David king over all Israel. (1-5) He takes the strong-hold of Zion. (6-10) David's kingdom established. (11-16) He defeats the Philistines. (17-25)
Commentary on 2 Samuel 5:1-5
(Read 2 Samuel 5:1-5)
David was anointed king a third time. His advances were gradual, that his faith might be tried, and that he might gain experience. Thus his kingdom typified that of the Messiah, which was to come to its height by degrees. Thus Jesus became our Brother, took upon him our nature, dwelt in it that he might become our Prince and Saviour: thus the humbled sinner takes encouragement from the endearing relation, applies for his salvation, submits to his authority, and craves his protection.
Commentary on 2 Samuel 5:6-10
(Read 2 Samuel 5:6-10)
The enemies of God's people are often very confident of their own strength, and most secure when their day to fall draws nigh. But the pride and insolence of the Jebusites animated David, and the Lord God of hosts was with him. Thus in the day of God's power, Satan's strong-hold, the human heart, is changed into a habitation of God through the Spirit, and into a throne on which the Son of David rules, and brings every thought into obedience to himself. May He thus come, and claim, and cleanse, each of our hearts; and, destroying every idol, may he reign there for ever!
Commentary on 2 Samuel 5:11-16
(Read 2 Samuel 5:11-16)
David's house was not the worse, nor the less fit to be dedicated to God, for being built by the sons of the stranger. It is prophesied of the gospel church, The sons of strangers shall build up thy walls, and their kings shall minister unto thee, Isaiah 60:10. David's government was rooted and built up. David was established king; so is the Son of David, and all who, through him, are made to our God kings and priests. Never had the nation of Israel appeared so great as it began now to be. Many have the favour and love of God, yet do not perceive it, and so want the comfort of it; but to be exalted to that, and to perceive it, is happiness. David owned it was for his people's sake God had done great things for him; that he might be a blessing to them, and that they might be happy under him.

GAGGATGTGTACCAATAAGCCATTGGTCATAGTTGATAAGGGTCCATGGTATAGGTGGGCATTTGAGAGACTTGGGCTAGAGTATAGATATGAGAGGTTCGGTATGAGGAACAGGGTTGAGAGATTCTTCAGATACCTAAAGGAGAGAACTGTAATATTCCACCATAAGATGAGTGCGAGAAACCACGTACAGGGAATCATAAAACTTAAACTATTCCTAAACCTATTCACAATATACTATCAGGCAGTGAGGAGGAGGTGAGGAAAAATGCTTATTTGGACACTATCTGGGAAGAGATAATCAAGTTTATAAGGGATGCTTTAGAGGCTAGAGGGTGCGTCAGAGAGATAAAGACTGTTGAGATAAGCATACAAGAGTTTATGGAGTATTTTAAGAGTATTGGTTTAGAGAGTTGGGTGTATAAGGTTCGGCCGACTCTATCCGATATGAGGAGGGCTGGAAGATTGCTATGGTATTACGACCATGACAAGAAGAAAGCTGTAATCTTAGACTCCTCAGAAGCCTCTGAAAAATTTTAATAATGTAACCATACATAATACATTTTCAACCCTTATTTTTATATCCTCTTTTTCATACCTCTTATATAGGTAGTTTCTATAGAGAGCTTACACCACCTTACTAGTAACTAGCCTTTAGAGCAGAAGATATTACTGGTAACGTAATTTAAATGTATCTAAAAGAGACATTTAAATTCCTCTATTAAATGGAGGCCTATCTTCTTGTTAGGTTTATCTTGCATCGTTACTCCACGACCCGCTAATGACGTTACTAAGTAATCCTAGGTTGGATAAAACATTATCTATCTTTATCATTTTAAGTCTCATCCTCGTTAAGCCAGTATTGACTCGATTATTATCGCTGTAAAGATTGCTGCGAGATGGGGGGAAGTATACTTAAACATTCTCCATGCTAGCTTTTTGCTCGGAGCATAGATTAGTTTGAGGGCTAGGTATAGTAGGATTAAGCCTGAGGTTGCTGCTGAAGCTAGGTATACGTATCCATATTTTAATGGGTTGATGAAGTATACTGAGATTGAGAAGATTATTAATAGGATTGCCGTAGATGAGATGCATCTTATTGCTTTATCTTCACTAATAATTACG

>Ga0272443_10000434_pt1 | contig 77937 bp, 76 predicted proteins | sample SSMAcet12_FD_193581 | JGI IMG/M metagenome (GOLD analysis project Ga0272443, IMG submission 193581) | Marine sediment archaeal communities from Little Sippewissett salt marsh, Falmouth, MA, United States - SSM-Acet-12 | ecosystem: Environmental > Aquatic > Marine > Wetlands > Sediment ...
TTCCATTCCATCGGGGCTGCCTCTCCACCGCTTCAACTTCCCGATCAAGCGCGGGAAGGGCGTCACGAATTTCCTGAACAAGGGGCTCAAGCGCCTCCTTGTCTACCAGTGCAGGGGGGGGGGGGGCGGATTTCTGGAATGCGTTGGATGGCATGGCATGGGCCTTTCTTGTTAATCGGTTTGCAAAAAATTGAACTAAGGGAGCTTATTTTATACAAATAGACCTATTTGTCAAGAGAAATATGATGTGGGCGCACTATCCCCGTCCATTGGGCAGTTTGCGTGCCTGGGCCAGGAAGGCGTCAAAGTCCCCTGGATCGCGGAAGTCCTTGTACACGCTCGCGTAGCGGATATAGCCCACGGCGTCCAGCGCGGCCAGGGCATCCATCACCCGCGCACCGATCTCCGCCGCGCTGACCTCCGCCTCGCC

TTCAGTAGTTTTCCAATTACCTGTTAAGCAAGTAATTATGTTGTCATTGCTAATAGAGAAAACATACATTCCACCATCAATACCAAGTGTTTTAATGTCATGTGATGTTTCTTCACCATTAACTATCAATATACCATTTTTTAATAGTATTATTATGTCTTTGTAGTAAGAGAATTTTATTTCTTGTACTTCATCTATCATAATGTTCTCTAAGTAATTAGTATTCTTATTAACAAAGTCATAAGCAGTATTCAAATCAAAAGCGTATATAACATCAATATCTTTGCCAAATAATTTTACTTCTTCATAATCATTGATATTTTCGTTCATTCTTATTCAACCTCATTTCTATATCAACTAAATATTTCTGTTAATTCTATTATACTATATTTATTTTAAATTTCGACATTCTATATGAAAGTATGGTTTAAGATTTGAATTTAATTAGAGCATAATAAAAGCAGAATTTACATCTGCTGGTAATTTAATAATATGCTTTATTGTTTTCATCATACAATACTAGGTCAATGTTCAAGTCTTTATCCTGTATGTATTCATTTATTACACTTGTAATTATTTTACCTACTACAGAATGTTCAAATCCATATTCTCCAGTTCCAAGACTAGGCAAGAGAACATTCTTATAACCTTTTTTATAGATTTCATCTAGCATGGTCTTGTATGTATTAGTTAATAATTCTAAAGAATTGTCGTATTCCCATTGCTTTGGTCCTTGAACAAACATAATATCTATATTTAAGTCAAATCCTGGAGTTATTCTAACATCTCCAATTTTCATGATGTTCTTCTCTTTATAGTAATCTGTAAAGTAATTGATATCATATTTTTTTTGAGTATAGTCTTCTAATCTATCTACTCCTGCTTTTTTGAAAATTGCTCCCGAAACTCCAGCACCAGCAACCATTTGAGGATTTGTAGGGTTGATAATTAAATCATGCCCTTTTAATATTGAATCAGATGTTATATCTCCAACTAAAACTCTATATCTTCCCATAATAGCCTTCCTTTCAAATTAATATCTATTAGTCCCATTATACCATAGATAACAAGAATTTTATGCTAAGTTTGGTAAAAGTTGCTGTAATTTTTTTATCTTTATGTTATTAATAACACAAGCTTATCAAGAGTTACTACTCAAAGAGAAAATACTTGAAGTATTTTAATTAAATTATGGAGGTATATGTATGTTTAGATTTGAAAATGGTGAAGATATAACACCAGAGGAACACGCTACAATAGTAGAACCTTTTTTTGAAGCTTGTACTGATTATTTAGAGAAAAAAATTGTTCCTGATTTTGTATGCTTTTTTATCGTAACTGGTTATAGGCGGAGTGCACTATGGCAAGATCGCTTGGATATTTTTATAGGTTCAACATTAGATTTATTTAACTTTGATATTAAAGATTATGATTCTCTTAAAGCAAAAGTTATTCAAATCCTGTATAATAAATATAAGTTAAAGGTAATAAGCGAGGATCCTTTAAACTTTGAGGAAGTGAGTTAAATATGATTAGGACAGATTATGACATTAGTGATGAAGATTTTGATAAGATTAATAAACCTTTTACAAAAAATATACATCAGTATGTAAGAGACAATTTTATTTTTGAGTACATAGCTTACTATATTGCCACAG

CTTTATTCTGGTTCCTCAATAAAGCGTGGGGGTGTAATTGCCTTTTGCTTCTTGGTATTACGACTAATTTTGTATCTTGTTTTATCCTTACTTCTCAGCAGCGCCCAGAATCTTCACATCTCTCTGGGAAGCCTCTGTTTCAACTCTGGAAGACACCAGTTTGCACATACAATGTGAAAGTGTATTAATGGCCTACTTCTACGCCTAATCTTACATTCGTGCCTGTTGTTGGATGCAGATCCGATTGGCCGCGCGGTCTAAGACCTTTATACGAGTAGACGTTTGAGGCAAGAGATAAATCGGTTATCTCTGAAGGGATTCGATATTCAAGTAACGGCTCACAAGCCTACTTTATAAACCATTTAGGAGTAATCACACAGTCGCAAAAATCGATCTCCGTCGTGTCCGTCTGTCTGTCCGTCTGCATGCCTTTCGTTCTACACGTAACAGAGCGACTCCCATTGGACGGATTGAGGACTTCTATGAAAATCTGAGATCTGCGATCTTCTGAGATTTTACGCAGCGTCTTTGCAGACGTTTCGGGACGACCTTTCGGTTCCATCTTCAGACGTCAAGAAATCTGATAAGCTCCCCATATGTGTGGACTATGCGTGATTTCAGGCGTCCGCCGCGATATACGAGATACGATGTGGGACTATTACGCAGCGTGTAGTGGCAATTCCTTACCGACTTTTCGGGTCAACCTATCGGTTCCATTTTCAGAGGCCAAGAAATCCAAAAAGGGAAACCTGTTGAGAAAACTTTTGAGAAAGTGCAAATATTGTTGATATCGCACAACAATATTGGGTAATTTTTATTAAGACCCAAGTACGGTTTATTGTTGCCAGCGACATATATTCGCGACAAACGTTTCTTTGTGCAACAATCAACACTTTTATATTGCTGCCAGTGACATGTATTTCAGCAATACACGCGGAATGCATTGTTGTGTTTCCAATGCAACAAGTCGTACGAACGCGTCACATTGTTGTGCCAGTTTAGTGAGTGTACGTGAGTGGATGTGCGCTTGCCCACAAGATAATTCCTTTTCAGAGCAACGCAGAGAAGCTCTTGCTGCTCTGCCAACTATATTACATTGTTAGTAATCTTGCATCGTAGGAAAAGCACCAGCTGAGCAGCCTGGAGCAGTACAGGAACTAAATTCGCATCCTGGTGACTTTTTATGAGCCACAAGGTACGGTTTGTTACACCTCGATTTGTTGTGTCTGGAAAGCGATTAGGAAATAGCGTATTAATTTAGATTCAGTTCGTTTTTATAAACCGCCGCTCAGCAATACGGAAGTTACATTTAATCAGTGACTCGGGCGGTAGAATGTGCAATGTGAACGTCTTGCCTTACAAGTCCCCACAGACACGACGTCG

Commentary on 2 Samuel 5:17-25
(Read 2 Samuel 5:17-25)
The Philistines considered not that David had the presence of God with him, which Saul had forfeited and lost. The kingdom of the Messiah, as soon as it was set up in the world, was thus attacked by the powers of darkness. The heathen raged, and the kings of the earth set themselves to oppose it; but all in vain, Psalm 2:1, & c; . The destruction will turn, as this did, upon Satan's own kingdom. David owns dependence on God for victory; and refers himself to the good pleasure of God, Wilt thou do it? The assurance God has given us of victory over our spiritual enemies, should encourage us in our spiritual conflicts. David waited till God moved; he stirred then, but not till then. He was trained up in dependence on God and his providence. God performed his promise, and David failed not to improve his advantages. When the kingdom of the Messiah was to be set up, the apostles, who were to beat down the devil's kingdom, must not attempt any thing till they received the promise of the Spirit; who came with a sound from heaven, as of a rushing, mighty wind, Acts 2:2.